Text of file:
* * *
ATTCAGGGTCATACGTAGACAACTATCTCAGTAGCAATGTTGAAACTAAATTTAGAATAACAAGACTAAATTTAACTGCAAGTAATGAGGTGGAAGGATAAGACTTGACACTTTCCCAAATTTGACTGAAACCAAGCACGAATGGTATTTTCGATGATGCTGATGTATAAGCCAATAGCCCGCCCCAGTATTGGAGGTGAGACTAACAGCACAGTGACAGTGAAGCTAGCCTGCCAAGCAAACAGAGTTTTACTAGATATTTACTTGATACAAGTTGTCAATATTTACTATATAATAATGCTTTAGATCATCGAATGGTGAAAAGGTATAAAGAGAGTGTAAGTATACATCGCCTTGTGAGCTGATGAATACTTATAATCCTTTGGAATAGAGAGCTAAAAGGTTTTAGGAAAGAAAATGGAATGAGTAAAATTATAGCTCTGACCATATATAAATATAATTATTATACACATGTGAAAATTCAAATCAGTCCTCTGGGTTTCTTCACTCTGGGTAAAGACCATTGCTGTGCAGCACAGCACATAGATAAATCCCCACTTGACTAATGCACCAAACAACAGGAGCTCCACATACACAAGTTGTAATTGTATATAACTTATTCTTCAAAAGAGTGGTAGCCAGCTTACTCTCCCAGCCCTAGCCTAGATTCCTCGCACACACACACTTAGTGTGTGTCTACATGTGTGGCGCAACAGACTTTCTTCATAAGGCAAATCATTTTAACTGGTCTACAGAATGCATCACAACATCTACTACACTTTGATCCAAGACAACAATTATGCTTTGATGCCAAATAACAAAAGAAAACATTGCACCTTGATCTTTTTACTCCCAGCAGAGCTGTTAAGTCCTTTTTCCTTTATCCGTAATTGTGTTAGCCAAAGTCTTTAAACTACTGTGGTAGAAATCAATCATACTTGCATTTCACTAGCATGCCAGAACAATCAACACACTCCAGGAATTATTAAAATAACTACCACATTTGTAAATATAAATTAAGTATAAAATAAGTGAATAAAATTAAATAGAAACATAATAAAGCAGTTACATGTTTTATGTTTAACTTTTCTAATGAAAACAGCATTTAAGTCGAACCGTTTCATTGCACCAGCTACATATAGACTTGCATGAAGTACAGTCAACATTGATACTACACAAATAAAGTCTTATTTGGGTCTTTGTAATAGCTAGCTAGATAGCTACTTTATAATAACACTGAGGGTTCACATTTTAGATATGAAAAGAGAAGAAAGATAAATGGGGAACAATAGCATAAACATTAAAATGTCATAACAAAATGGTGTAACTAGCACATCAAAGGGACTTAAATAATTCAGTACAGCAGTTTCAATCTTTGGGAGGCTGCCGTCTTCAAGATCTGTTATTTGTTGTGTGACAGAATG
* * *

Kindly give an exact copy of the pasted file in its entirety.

ATTCAGGGTCATACGTAGACAACTATCTCAGTAGCAATGTTGAAACTAAATTTAGAATAACAAGACTAAATTTAACTGCAAGTAATGAGGTGGAAGGATAAGACTTGACACTTTCCCAAATTTGACTGAAACCAAGCACGAATGGTATTTTCGATGATGCTGATGTATAAGCCAATAGCCCGCCCCAGTATTGGAGGTGAGACTAACAGCACAGTGACAGTGAAGCTAGCCTGCCAAGCAAACAGAGTTTTACTAGATATTTACTTGATACAAGTTGTCAATATTTACTATATAATAATGCTTTAGATCATCGAATGGTGAAAAGGTATAAAGAGAGTGTAAGTATACATCGCCTTGTGAGCTGATGAATACTTATAATCCTTTGGAATAGAGAGCTAAAAGGTTTTAGGAAAGAAAATGGAATGAGTAAAATTATAGCTCTGACCATATATAAATATAATTATTATACACATGTGAAAATTCAAATCAGTCCTCTGGGTTTCTTCACTCTGGGTAAAGACCATTGCTGTGCAGCACAGCACATAGATAAATCCCCACTTGACTAATGCACCAAACAACAGGAGCTCCACATACACAAGTTGTAATTGTATATAACTTATTCTTCAAAAGAGTGGTAGCCAGCTTACTCTCCCAGCCCTAGCCTAGATTCCTCGCACACACACACTTAGTGTGTGTCTACATGTGTGGCGCAACAGACTTTCTTCATAAGGCAAATCATTTTAACTGGTCTACAGAATGCATCACAACATCTACTACACTTTGATCCAAGACAACAATTATGCTTTGATGCCAAATAACAAAAGAAAACATTGCACCTTGATCTTTTTACTCCCAGCAGAGCTGTTAAGTCCTTTTTCCTTTATCCGTAATTGTGTTAGCCAAAGTCTTTAAACTACTGTGGTAGAAATCAATCATACTTGCATTTCACTAGCATGCCAGAACAATCAACACACTCCAGGAATTATTAAAATAACTACCACATTTGTAAATATAAATTAAGTATAAAATAAGTGAATAAAATTAAATAGAAACATAATAAAGCAGTTACATGTTTTATGTTTAACTTTTCTAATGAAAACAGCATTTAAGTCGAACCGTTTCATTGCACCAGCTACATATAGACTTGCATGAAGTACAGTCAACATTGATACTACACAAATAAAGTCTTATTTGGGTCTTTGTAATAGCTAGCTAGATAGCTACTTTATAATAACACTGAGGGTTCACATTTTAGATATGAAAAGAGAAGAAAGATAAATGGGGAACAATAGCATAAACATTAAAATGTCATAACAAAATGGTGTAACTAGCACATCAAAGGGACTTAAATAATTCAGTACAGCAGTTTCAATCTTTGGGAGGCTGCCGTCTTCAAGATCTGTTATTTGTTGTGTGACAGAATG